Strictly speaking, this is not really a Donkey Award post – the donkeys in this tale are probably any unfortunate members of the UK public who wish to buy a house. In the world of house buying, which is a Very Serious Business Indeed, involving the commitment of more funds than we normally dare think about, there are a number of sacred professions upon which we are required to call.
The legal chaps and the estate agents have infuriated me for years, but – alas – the game is rigged so that we cannot do without them. Today I am reminded that I am also annoyed by the closed-shop requirement for property surveyors. What on earth is that all about?
We are currently involved in helping an elderly relative to purchase a house in a small town in a rural part of Scotland. The person selling the house has already wheeled in a local estate agent, who informed them that their house should fetch between £180,000 and £200,000.
|Different house, different town, same sort of idea|
This seemed a tad on the high side, given the local conditions, and we put in our own surveyor – as one does – who feels that £170,000 is nearer the mark. I have the surveyor’s report here – we will be billed some £400 or so for it. Hmmm.
For a start, it is merely the product of a template form on the surveyor’s laptop, and – though the surveyor obviously did have a look at the premises – it is so lightweight, so full of hedges and caveats and useless recommendations to get further specialist opinion that it is almost valueless. The electrical, water and gas services, the timber work, the fire-regulation-compliance of the windows – everything you can think of is accompanied by some form of disclaimer and a recommendation that expert opinion be sought. In other words, there is no come-back on the surveyor if the house is a crock – you should have got a timber specialist (or whatever) in. If something goes wrong, don’t try to pin it on the surveyor – there is no liability there at all. The report even includes much spurious advice about the desirability of regular clearing of gutters, renovation of mastic around bathroom fittings etc – apart from serving to fill up blank space, what is the point of this in a property report?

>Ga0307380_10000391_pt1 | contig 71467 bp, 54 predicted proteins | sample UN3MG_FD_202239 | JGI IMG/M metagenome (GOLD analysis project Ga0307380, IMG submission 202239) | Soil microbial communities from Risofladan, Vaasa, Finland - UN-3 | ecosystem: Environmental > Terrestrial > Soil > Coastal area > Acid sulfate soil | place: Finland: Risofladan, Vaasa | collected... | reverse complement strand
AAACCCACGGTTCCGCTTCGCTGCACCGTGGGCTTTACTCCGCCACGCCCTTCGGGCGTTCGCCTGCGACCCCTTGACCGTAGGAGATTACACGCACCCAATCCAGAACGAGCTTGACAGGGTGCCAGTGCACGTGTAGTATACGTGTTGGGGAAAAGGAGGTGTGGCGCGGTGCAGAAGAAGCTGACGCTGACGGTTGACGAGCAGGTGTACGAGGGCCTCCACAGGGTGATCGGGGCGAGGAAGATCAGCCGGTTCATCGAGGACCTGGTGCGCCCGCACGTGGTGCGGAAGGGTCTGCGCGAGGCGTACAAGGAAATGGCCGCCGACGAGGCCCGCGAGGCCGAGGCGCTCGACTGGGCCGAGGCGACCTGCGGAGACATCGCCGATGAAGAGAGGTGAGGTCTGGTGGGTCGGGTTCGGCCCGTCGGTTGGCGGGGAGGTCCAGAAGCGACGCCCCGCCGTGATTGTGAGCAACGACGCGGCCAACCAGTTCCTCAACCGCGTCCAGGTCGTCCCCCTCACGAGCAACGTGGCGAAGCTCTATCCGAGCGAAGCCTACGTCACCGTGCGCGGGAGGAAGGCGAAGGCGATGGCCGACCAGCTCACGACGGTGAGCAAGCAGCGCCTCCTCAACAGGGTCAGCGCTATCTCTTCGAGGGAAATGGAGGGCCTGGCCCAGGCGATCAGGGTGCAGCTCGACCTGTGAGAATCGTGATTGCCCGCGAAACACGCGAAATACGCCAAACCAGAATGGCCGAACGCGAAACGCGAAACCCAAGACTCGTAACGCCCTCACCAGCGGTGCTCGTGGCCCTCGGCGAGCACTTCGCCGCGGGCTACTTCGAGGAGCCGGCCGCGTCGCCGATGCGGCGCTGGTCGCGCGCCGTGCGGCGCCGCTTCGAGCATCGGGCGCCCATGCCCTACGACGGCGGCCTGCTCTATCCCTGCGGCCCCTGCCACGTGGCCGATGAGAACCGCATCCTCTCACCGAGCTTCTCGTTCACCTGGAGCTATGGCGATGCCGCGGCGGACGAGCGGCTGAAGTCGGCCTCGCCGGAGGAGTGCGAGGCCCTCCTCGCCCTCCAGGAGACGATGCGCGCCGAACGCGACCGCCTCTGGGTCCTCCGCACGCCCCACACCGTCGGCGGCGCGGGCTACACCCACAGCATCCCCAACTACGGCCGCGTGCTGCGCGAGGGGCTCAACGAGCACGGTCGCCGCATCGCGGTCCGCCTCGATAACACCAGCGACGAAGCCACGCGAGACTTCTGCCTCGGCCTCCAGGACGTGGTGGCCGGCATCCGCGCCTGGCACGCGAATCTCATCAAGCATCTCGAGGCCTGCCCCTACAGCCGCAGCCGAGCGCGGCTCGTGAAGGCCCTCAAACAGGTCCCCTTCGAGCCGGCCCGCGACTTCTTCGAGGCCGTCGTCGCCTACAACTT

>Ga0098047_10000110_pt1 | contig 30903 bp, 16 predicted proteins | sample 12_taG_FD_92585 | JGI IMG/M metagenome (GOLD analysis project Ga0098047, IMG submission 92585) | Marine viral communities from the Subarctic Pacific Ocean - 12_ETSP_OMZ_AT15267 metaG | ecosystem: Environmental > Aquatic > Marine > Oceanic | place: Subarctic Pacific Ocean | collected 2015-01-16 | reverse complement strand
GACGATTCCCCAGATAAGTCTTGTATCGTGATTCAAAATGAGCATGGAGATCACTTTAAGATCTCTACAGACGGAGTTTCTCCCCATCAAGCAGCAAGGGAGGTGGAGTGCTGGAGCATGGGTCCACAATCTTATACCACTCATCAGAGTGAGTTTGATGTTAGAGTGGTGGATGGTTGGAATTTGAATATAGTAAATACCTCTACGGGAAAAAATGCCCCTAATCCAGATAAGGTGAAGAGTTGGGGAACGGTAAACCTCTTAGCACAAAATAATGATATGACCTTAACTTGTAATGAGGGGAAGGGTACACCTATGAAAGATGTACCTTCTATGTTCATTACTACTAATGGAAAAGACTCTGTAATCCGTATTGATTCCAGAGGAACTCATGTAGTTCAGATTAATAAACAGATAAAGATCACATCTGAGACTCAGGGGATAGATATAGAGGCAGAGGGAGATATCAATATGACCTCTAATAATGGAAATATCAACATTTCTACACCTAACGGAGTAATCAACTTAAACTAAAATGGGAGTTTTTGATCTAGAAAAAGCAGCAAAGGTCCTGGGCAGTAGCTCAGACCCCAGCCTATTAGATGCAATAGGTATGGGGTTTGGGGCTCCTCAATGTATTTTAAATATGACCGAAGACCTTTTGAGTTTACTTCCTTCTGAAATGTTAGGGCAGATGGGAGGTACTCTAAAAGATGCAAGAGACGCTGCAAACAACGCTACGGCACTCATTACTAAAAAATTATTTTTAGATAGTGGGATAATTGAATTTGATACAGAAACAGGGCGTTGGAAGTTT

We reckon the surveyor took less than an hour to drive from his office to the property (assuming he had no other calls in the same area) and spent less than half an hour on site. The only interesting bit of his report is his opinion on the value – the lack of mention of serious problems is also quite useful, though blatantly not in a courtroom context. £400 well spent?
Consider, also, the situation in such a small town, in an area of low population density. How many surveyors are based locally? In the likely event of more than one potential purchaser requiring the services of a surveyor for a single property, what are the chances that more than one of them will approach the same surveyor? Clearly this must happen quite a lot, and it is obvious that the surveyor will not visit the same property twice. I have never heard of a surveyor telling his client, “By the way, I’ve already done a survey at that property, last week, so you can just have a copy of my report for £20.”
Not bloody likely – you each pay your £400 for your copy. The property market is still quiet up here in the wilds, but when things were booming it must have been a bonanza. £400 a pop for a report which has no legal significance and admits no professional liability – to be photocopied at the full price as necessary. I’ve definitely spent my life in the wrong profession.
Right. Property surveyors – they’re on the list.